The little one’s face turned eager. “Presents to share? With flaffiness?”

I nodded and took a small foil-wrapped egg from the basket and tapped it three times. The foil unfurled like a ribbon, the pink sugar shell split open and a tiny ballerina with wings fluttered out.

Naia’s mouth dropped open. The tiny ballerina immediately darted inside, twirled on the tip of her tongue before melting into a delicious sugary puddle.

Naia burst into giggles. She leapt through the air and did an astonishing pirouette, then squealed in delight at her own antics.

“Did you see, Ondine? I flew like a proper ballerina!”

“I did.” Ondine looked suspicious.

“It wears off immediately,” I whispered, “and it won’t let them hurt themselves.”

Naia jumped for joy. A normal jump this time. “It was so yummy, Ondine, like a unicorn dream. Like flying on a cloud. Oh please, can we take one for gramps? I want to show him!”

“You must take them all or my aunt will think you didn’t like her baking.” I handed her the basket.

Ondine finally nodded and the little girl beamed.

“Maybe you’ll try one yourself?” I teased Ondine.

She smiled. “Maybe. Thank you.”

My heart felt lighter as I watched them walk away, hand in hand. Naia now skipping.

I returned to the kitchen, where Allegra had been given a fresh selection of treats to sample by Aunt Adele, and was looking at them in stuffed-turkey dismay.

She pushed them in my direction. “You better try them. Was everything okay?”

I nodded. “Definitely not our suspects. I hope.”

We grimaced at each other. It was a sad state of affairs when you had to fear children in your own town might be going hungry this Christmas. Or that they might be forced to resort to stealing.

I took the plate from her and ate a tiny chocolate robin. The flaffiness in it twittered like happy birdsong, lifting my spirits. I ate a couple more. Despite my big meal, I was still peckish. The bowlful of special blood-truffles I’d eaten before lunch had only partially sated my secret vampirish hunger.

“So, you were saying?” she reminded me. “About what put you in an antsy mood?”

“If you must know… Chris called me earlier. He said he’s got some exciting news. He sounded so happy. Said he’d tell me when he saw me.”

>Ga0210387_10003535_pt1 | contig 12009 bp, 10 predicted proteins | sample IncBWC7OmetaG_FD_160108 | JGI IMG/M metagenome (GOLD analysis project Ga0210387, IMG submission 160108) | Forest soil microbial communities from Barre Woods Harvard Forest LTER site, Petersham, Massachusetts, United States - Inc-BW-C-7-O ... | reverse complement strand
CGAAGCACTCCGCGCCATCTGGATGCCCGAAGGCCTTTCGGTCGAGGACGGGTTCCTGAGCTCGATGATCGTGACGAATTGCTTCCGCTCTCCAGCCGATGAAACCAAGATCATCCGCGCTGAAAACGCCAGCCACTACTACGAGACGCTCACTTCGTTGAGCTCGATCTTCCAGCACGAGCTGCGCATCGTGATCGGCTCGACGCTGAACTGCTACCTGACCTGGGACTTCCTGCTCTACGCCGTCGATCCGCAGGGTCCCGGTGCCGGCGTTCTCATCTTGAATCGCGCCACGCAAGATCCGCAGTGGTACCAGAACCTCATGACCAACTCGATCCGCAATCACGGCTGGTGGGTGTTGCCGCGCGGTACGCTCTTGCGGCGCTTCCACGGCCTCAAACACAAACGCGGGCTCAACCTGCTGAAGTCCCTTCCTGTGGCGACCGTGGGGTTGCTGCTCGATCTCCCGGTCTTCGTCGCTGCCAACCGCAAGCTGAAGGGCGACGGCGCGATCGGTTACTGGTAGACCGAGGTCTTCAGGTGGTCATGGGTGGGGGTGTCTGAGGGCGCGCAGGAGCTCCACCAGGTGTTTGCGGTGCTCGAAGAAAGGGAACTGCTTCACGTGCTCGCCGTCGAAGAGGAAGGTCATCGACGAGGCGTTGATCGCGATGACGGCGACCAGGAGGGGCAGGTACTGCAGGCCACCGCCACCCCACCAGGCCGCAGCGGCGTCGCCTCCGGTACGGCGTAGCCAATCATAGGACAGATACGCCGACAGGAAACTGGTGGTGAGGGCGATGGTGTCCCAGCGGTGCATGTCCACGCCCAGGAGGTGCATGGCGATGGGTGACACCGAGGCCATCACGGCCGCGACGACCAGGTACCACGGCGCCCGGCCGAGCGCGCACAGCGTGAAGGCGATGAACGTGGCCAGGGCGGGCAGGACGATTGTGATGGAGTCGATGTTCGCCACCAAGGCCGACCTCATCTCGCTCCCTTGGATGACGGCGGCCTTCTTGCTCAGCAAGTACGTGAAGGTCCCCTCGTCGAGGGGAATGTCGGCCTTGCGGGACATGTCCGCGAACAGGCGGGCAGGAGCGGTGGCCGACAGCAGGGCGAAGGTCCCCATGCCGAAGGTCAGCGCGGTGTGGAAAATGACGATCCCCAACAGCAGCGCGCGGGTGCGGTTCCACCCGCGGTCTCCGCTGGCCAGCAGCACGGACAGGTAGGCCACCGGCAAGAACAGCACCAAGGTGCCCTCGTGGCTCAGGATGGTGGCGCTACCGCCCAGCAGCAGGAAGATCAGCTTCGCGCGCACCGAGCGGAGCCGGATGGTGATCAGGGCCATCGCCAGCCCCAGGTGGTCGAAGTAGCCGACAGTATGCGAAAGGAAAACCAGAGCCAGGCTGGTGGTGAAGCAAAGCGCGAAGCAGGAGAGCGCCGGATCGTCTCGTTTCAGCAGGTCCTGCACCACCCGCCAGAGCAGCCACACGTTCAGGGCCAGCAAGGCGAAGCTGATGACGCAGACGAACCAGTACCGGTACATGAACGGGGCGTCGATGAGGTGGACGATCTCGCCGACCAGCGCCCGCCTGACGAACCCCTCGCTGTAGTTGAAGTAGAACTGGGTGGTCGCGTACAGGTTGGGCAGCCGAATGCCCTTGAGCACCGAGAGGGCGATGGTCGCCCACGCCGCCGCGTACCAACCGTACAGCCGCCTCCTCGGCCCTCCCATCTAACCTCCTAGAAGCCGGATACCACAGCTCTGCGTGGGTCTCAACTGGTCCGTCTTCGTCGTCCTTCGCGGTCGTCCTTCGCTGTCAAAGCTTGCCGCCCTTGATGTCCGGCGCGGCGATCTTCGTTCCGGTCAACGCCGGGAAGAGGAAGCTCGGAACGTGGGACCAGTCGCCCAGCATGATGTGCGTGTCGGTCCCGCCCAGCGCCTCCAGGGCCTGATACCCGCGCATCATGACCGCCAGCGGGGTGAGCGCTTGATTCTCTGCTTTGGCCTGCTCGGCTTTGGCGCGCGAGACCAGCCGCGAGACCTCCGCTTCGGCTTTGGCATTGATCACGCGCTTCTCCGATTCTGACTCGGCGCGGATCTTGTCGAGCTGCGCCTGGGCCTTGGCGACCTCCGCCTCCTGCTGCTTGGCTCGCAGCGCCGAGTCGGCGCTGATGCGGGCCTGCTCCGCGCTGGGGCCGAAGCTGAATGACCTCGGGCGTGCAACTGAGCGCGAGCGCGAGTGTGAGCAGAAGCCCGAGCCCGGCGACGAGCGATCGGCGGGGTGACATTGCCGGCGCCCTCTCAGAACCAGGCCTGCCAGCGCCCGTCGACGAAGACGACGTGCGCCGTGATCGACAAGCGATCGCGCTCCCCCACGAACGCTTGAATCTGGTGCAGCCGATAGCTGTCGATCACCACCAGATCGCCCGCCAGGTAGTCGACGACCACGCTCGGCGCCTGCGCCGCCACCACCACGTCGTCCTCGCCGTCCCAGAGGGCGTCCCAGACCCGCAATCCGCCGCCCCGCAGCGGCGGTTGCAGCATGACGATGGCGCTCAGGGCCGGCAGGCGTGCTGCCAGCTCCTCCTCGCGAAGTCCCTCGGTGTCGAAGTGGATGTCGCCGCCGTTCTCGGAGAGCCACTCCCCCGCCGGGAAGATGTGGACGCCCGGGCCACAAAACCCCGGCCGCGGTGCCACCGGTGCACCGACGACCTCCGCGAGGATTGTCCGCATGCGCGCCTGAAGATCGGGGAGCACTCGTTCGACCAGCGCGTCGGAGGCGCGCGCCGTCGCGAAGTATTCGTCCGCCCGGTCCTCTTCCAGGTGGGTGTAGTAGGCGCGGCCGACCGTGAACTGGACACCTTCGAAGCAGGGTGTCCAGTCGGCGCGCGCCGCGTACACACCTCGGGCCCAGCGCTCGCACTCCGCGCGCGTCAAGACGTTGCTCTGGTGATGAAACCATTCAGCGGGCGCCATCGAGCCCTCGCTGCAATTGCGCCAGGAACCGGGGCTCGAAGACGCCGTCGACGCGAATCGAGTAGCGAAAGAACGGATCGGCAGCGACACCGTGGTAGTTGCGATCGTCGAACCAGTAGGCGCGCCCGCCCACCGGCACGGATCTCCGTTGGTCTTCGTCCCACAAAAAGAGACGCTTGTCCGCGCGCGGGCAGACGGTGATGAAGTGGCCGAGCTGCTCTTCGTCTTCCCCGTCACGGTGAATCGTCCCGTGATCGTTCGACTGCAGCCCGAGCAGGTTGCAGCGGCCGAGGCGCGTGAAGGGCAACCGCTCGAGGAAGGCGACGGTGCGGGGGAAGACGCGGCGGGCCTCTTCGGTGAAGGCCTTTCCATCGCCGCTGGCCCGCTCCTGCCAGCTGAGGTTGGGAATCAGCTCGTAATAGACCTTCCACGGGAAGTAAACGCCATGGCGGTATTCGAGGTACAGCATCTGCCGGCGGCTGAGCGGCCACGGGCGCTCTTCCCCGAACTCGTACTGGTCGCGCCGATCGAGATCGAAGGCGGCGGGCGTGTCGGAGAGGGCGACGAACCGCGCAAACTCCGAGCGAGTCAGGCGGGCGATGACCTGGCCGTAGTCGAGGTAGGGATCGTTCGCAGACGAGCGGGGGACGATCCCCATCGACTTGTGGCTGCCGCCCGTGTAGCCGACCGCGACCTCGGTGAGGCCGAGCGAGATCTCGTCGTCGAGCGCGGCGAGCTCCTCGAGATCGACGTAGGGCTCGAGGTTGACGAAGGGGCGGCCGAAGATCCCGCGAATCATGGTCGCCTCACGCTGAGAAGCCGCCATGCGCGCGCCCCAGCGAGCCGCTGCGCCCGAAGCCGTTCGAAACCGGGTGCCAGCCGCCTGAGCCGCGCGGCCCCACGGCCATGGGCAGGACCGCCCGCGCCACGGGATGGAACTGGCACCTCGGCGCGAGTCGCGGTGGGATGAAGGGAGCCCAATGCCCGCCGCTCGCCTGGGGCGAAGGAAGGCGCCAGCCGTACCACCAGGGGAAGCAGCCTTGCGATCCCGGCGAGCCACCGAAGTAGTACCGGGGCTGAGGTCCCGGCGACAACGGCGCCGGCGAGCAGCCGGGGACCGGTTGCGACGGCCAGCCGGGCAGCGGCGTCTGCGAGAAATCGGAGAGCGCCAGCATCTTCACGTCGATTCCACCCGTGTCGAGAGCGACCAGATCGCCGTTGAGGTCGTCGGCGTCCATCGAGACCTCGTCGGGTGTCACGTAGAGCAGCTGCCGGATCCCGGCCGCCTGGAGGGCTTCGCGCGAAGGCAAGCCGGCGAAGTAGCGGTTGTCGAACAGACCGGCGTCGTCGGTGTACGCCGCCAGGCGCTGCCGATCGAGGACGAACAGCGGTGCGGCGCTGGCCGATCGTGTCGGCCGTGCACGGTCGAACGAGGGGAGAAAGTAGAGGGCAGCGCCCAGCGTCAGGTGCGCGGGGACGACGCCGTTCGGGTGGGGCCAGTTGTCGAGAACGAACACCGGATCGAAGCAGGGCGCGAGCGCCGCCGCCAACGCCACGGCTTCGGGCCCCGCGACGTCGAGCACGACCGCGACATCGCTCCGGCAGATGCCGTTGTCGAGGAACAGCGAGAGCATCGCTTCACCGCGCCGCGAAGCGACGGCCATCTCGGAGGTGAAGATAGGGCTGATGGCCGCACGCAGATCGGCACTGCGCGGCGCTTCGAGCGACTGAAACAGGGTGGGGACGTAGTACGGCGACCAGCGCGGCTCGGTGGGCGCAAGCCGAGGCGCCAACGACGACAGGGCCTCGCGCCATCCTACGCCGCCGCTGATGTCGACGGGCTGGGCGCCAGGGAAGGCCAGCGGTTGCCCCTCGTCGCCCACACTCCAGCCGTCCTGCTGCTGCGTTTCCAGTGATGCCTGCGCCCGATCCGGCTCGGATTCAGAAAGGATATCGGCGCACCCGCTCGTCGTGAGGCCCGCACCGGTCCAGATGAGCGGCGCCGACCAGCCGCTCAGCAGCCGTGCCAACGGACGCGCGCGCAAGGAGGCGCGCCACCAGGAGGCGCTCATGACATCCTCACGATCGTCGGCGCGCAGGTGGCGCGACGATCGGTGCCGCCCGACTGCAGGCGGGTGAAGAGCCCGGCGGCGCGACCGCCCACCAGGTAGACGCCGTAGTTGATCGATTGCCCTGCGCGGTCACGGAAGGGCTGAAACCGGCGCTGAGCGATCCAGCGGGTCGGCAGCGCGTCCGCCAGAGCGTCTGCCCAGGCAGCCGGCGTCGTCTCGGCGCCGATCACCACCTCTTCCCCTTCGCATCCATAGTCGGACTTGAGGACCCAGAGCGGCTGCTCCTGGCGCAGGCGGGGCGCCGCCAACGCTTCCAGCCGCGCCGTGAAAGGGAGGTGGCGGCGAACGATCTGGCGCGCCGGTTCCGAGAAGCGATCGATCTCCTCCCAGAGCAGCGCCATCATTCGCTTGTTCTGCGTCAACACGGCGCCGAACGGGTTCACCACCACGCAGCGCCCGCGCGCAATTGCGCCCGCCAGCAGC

Her brows shot up. “Exciting news, huh? I’d have said he was about to pop the question but you two aren’t even dating!”

I made a regretful face. He was a sentinel, a guardian against all things beastly. And I was secretly a vampire-witch—almost—a creature prophesied to become the greatest of evils. If we had just been two normal people, things might have progressed to a happy place by now. But such things were out of the question until I found a cure.

“I’m just happy that he sounded happy,” I said. “It was nice. You know how hard he works.”

“Happy, huh? I’d never have known. You’ve been all jittery. Nervous, like.”

I flushed. “I haven’t.”

The truth was that I was hoping he might pop in to see me before Christmas. He’d been away for a few weeks already. But as she’d said, we weren’t dating. It would be silly for me to admit how much I had missed him.

“Anyway, I am happy.” I insisted. “It’s only one week until Christmas.”

I’d had the rare luxury of feeling oddly content these past few months. And I’d just enjoyed a delicious meal with my favourite friend and cousin. What wasn’t there to be happy about?

The rest of the castle might be freezing, but we were snug as two bugs in a rug in the toasty kitchen beside the roaring fire.

“What is it about this time of year,” I added, “that just makes all your cares slide away?”

“Could it be because ten months ago we vanquished your vampire sire?” she teased me.

“Hmmm. Yeah, that was a relief.” I pondered. “But it’s not that…”

“Or that Chris finally knows your big fat secret and never gave up on you?”

I smiled. I couldn’t help but feel a glow inside at that.

She was right. It was those two things in a way. The three years since being bitten had been nothing but stress. I’d burned in sunlight and craved blood until Allegra had found rare magic to help. I’d worried people would find out my secret, that I’d be sentenced to death, that my loved ones would spurn me, and then that my vampire sire was hunting for me. I’d finally had a few months of peace.